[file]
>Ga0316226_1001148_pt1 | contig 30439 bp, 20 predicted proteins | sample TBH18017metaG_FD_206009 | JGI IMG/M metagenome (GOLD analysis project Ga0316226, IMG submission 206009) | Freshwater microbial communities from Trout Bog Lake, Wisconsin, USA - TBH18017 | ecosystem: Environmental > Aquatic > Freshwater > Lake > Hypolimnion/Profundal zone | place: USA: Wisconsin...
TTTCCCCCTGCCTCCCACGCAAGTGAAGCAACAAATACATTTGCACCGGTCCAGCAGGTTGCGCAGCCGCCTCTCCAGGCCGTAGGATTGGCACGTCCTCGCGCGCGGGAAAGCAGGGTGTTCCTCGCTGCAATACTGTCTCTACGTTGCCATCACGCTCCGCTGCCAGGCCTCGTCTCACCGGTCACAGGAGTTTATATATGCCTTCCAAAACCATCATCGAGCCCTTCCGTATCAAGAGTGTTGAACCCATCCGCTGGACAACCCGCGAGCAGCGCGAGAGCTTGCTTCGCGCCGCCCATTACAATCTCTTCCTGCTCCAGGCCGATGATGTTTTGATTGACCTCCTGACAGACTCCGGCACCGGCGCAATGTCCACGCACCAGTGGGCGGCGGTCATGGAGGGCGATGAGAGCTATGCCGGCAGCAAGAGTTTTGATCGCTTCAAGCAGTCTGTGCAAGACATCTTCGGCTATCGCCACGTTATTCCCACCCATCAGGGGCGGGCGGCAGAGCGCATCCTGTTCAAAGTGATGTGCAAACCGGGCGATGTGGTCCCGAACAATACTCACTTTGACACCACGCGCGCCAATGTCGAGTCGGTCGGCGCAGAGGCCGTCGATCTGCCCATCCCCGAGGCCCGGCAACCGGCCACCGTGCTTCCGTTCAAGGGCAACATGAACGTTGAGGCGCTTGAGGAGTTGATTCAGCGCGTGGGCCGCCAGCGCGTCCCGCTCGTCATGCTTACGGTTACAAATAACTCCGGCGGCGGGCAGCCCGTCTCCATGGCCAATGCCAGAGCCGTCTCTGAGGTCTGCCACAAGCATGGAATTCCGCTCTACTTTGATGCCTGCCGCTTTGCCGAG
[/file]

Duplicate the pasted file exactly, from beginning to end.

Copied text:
>Ga0316226_1001148_pt1 | contig 30439 bp, 20 predicted proteins | sample TBH18017metaG_FD_206009 | JGI IMG/M metagenome (GOLD analysis project Ga0316226, IMG submission 206009) | Freshwater microbial communities from Trout Bog Lake, Wisconsin, USA - TBH18017 | ecosystem: Environmental > Aquatic > Freshwater > Lake > Hypolimnion/Profundal zone | place: USA: Wisconsin...
TTTCCCCCTGCCTCCCACGCAAGTGAAGCAACAAATACATTTGCACCGGTCCAGCAGGTTGCGCAGCCGCCTCTCCAGGCCGTAGGATTGGCACGTCCTCGCGCGCGGGAAAGCAGGGTGTTCCTCGCTGCAATACTGTCTCTACGTTGCCATCACGCTCCGCTGCCAGGCCTCGTCTCACCGGTCACAGGAGTTTATATATGCCTTCCAAAACCATCATCGAGCCCTTCCGTATCAAGAGTGTTGAACCCATCCGCTGGACAACCCGCGAGCAGCGCGAGAGCTTGCTTCGCGCCGCCCATTACAATCTCTTCCTGCTCCAGGCCGATGATGTTTTGATTGACCTCCTGACAGACTCCGGCACCGGCGCAATGTCCACGCACCAGTGGGCGGCGGTCATGGAGGGCGATGAGAGCTATGCCGGCAGCAAGAGTTTTGATCGCTTCAAGCAGTCTGTGCAAGACATCTTCGGCTATCGCCACGTTATTCCCACCCATCAGGGGCGGGCGGCAGAGCGCATCCTGTTCAAAGTGATGTGCAAACCGGGCGATGTGGTCCCGAACAATACTCACTTTGACACCACGCGCGCCAATGTCGAGTCGGTCGGCGCAGAGGCCGTCGATCTGCCCATCCCCGAGGCCCGGCAACCGGCCACCGTGCTTCCGTTCAAGGGCAACATGAACGTTGAGGCGCTTGAGGAGTTGATTCAGCGCGTGGGCCGCCAGCGCGTCCCGCTCGTCATGCTTACGGTTACAAATAACTCCGGCGGCGGGCAGCCCGTCTCCATGGCCAATGCCAGAGCCGTCTCTGAGGTCTGCCACAAGCATGGAATTCCGCTCTACTTTGATGCCTGCCGCTTTGCCGAG